Tuesday, January 27, 2009
The Columbia Art Gallery in Hood River will kick off early spring with the February Show titled "1Show, 2Dyptich, 3Tryptich, 4Artists."
Area artists John Maher, Susan Murrell, Marshall Stokes, and Melanie Thompson explore related pairs and triples through painting, photography, clay, and pyrography, in this show featuring diptychs and triptychs.
The public is invited to attend the artist reception on Friday, Feb. 6, from 6 to 8 p.m.
Co-curator Jim Diem reflected, "Diptychs and triptychs were first seen in early Christian art and often used as a storyboard, providing the artist with a unifying format for related paintings or carvings. I've always enjoyed these forms; dividing the picture plane or illustrating related pairs opens us up to new ways of seeing things."
Co-curator CJ Rench commented, "As an artist myself, I like to break apart pieces and make them into diptychs and triptychs to add a feeling of movement and expansion to a work that would other wise fill only a single frame."
Mosier artist Maher's career spans 30 years, working in both fine and commercial art. His work has been published in National Geographic, The New York Times, Esquire, Runner, Atlanta, and Oregon Home, among many other publications. He has been featured on OPB's Oregon Art Beat television show and his work has been collected internationally. Maher's newest work uses multiple media and regularly focuses on water/land interfaces. His art focuses on the spiritual in nature. His interest is in the essence of a place and its connection to the rest of the universe.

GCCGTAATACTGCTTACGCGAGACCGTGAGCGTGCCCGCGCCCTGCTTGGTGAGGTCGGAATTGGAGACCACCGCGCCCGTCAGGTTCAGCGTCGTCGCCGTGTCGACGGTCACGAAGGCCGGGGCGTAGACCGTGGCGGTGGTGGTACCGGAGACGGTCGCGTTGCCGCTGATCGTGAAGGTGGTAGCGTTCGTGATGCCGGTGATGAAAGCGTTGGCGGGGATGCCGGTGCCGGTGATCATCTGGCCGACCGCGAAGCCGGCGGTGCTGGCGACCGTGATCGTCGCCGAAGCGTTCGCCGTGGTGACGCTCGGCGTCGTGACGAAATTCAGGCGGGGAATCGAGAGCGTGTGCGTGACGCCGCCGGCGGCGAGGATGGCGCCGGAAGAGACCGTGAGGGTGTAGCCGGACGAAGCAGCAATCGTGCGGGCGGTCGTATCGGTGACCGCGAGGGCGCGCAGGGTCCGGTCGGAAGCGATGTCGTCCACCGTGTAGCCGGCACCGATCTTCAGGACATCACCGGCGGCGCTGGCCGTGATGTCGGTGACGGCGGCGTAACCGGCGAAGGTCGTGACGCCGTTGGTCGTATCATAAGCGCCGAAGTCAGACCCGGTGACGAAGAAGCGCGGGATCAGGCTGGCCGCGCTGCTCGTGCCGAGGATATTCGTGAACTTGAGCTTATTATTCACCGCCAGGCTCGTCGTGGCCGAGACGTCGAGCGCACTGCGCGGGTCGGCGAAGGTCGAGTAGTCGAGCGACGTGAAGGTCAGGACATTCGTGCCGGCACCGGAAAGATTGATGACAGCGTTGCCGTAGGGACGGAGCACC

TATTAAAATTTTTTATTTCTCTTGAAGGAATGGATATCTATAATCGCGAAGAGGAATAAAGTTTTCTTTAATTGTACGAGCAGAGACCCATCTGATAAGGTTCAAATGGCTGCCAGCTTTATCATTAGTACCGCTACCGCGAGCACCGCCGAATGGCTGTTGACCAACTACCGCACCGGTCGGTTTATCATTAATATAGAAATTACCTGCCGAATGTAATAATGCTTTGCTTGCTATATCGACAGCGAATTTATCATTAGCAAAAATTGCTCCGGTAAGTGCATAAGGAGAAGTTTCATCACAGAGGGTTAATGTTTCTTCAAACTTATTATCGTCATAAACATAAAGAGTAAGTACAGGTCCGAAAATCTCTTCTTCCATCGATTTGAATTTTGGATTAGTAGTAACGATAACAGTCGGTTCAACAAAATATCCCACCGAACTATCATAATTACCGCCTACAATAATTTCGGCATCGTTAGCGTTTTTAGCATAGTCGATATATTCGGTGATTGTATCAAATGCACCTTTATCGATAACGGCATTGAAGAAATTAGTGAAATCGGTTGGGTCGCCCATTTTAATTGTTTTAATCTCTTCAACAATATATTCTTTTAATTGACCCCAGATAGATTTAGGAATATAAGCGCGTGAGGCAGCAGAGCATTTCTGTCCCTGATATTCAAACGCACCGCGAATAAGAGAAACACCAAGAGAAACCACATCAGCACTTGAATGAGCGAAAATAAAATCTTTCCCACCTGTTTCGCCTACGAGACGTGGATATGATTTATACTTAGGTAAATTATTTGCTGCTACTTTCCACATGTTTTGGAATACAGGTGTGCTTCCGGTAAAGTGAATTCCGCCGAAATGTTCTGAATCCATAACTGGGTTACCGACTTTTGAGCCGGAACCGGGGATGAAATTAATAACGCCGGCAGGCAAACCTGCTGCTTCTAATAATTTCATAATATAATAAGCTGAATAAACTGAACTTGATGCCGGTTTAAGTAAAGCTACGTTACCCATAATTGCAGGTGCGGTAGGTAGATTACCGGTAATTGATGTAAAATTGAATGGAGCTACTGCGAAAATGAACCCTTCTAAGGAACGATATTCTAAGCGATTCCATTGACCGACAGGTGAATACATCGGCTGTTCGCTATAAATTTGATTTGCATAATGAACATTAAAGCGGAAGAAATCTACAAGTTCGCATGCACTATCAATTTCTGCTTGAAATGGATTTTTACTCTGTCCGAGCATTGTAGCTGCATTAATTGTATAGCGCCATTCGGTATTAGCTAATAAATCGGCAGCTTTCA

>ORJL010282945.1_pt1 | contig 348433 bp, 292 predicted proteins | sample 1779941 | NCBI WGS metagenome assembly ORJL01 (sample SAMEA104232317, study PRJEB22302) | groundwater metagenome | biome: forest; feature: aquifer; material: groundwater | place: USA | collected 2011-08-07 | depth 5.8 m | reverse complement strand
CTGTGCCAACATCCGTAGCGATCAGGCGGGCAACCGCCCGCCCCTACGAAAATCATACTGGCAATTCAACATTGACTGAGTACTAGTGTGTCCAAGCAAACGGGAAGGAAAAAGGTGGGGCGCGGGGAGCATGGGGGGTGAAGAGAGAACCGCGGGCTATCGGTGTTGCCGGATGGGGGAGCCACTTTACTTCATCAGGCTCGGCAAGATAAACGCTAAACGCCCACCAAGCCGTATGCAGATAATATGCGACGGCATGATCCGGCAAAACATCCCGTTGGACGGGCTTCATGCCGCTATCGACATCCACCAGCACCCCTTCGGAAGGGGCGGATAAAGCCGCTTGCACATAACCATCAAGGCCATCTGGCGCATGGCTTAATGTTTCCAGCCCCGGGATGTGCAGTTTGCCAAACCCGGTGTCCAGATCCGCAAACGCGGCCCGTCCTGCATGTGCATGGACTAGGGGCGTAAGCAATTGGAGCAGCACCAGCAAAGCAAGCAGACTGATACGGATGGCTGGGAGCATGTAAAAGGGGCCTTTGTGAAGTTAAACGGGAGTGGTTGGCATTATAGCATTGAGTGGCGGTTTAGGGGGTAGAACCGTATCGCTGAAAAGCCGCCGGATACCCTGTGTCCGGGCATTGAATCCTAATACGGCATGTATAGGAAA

Murrell is a relative newcomer to the area, moving to the Gorge in 2007. She has quickly become active in the community as both a teaching and working artist. Murrell regularly exhibits her work on the national stage, and has been recognized both regionally and nationally with numerous awards and residencies at art centers and universities. Murrell's printmaking background has given her a special affinity toward works on paper, although she also utilizes painting, sculpture, encaustic, and manufactured objects in her installations. Her current creative interests explore the acquisition and recall of knowledge as well as the parallels between our analysis of the natural world and the scrutiny with which she views her creative process.
Thompson began playing with clay around 1996, her hobby evolved to livelihood very quickly with her first juried show in 1999. She leans heavily toward organic shape and is intrigued with high contrast, delicious color and silhouette -- things found in nature all around us. Most of her work is traditional slab work and kiln low-fire clay. She is working both in two and three dimensions for this show.
Portland artist Stokes enjoys working with pen and ink and acrylics, and has experimented with oils, but pyrography remains his medium of choice, partially because of the ties it has to childhood, and partially because of the connotations that fire and the burning of wood carry. Stokes' work recently has been inspired by the urban environment he lives in, the structures of the human body, and also Japanese printmaking. When not burning pictures into wood, he works as an architectural designer and goes to school for structural engineering.